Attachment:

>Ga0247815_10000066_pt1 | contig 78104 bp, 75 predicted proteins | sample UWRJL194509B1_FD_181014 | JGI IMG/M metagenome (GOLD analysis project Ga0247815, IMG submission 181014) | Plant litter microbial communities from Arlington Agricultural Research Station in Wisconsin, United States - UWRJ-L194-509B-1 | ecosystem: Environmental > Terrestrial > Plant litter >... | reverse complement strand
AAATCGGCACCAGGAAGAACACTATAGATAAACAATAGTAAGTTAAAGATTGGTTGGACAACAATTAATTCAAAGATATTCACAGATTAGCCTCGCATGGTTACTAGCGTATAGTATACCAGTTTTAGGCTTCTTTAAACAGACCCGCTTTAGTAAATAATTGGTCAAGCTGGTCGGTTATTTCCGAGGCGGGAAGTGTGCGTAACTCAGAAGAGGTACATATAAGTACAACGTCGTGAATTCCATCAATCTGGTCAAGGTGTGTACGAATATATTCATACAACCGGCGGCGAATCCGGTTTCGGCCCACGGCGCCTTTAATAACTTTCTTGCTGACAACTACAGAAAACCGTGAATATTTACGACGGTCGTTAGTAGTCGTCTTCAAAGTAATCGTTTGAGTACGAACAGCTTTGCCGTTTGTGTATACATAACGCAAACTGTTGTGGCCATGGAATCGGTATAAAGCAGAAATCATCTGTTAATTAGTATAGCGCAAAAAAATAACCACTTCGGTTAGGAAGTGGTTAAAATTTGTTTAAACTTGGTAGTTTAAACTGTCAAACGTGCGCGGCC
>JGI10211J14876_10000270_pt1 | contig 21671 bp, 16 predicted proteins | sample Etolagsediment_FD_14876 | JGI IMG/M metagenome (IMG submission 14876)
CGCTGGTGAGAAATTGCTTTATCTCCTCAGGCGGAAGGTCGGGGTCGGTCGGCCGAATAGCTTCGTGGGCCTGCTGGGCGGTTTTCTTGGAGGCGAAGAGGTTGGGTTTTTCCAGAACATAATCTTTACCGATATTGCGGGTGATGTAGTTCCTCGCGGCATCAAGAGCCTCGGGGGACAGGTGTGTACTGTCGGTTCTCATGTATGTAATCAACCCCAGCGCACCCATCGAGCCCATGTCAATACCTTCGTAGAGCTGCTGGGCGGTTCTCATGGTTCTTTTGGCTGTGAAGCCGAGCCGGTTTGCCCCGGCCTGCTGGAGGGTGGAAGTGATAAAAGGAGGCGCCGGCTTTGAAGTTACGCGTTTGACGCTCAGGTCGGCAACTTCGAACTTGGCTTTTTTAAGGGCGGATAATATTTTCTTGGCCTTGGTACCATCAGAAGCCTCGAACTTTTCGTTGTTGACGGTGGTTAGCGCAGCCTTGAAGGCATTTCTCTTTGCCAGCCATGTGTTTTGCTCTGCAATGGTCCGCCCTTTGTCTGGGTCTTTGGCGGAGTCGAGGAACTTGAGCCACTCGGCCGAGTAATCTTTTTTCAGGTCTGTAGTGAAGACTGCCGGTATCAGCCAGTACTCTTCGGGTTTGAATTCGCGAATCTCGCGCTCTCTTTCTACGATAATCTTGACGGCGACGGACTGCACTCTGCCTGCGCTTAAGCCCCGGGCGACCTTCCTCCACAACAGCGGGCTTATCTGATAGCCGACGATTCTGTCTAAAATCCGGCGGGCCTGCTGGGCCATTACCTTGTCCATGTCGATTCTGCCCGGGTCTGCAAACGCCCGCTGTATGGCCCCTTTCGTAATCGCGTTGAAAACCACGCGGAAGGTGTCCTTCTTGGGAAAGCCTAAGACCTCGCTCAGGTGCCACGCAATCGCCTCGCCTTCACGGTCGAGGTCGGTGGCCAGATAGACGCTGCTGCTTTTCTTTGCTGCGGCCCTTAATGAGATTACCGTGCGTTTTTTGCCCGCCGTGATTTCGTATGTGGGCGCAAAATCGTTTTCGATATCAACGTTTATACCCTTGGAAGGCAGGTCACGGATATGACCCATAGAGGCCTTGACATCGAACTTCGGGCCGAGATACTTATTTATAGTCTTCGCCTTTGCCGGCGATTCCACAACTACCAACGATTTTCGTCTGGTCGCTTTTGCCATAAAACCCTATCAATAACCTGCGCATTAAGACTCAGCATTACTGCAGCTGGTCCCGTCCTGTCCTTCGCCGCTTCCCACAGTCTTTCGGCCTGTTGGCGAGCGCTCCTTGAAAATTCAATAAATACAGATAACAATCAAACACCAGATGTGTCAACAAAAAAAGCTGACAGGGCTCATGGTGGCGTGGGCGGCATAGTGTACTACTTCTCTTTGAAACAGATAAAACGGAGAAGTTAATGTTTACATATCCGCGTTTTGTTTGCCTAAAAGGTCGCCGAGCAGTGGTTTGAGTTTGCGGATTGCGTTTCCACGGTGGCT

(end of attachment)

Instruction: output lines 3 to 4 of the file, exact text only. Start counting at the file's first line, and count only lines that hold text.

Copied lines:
>JGI10211J14876_10000270_pt1 | contig 21671 bp, 16 predicted proteins | sample Etolagsediment_FD_14876 | JGI IMG/M metagenome (IMG submission 14876)
CGCTGGTGAGAAATTGCTTTATCTCCTCAGGCGGAAGGTCGGGGTCGGTCGGCCGAATAGCTTCGTGGGCCTGCTGGGCGGTTTTCTTGGAGGCGAAGAGGTTGGGTTTTTCCAGAACATAATCTTTACCGATATTGCGGGTGATGTAGTTCCTCGCGGCATCAAGAGCCTCGGGGGACAGGTGTGTACTGTCGGTTCTCATGTATGTAATCAACCCCAGCGCACCCATCGAGCCCATGTCAATACCTTCGTAGAGCTGCTGGGCGGTTCTCATGGTTCTTTTGGCTGTGAAGCCGAGCCGGTTTGCCCCGGCCTGCTGGAGGGTGGAAGTGATAAAAGGAGGCGCCGGCTTTGAAGTTACGCGTTTGACGCTCAGGTCGGCAACTTCGAACTTGGCTTTTTTAAGGGCGGATAATATTTTCTTGGCCTTGGTACCATCAGAAGCCTCGAACTTTTCGTTGTTGACGGTGGTTAGCGCAGCCTTGAAGGCATTTCTCTTTGCCAGCCATGTGTTTTGCTCTGCAATGGTCCGCCCTTTGTCTGGGTCTTTGGCGGAGTCGAGGAACTTGAGCCACTCGGCCGAGTAATCTTTTTTCAGGTCTGTAGTGAAGACTGCCGGTATCAGCCAGTACTCTTCGGGTTTGAATTCGCGAATCTCGCGCTCTCTTTCTACGATAATCTTGACGGCGACGGACTGCACTCTGCCTGCGCTTAAGCCCCGGGCGACCTTCCTCCACAACAGCGGGCTTATCTGATAGCCGACGATTCTGTCTAAAATCCGGCGGGCCTGCTGGGCCATTACCTTGTCCATGTCGATTCTGCCCGGGTCTGCAAACGCCCGCTGTATGGCCCCTTTCGTAATCGCGTTGAAAACCACGCGGAAGGTGTCCTTCTTGGGAAAGCCTAAGACCTCGCTCAGGTGCCACGCAATCGCCTCGCCTTCACGGTCGAGGTCGGTGGCCAGATAGACGCTGCTGCTTTTCTTTGCTGCGGCCCTTAATGAGATTACCGTGCGTTTTTTGCCCGCCGTGATTTCGTATGTGGGCGCAAAATCGTTTTCGATATCAACGTTTATACCCTTGGAAGGCAGGTCACGGATATGACCCATAGAGGCCTTGACATCGAACTTCGGGCCGAGATACTTATTTATAGTCTTCGCCTTTGCCGGCGATTCCACAACTACCAACGATTTTCGTCTGGTCGCTTTTGCCATAAAACCCTATCAATAACCTGCGCATTAAGACTCAGCATTACTGCAGCTGGTCCCGTCCTGTCCTTCGCCGCTTCCCACAGTCTTTCGGCCTGTTGGCGAGCGCTCCTTGAAAATTCAATAAATACAGATAACAATCAAACACCAGATGTGTCAACAAAAAAAGCTGACAGGGCTCATGGTGGCGTGGGCGGCATAGTGTACTACTTCTCTTTGAAACAGATAAAACGGAGAAGTTAATGTTTACATATCCGCGTTTTGTTTGCCTAAAAGGTCGCCGAGCAGTGGTTTGAGTTTGCGGATTGCGTTTCCACGGTGGCT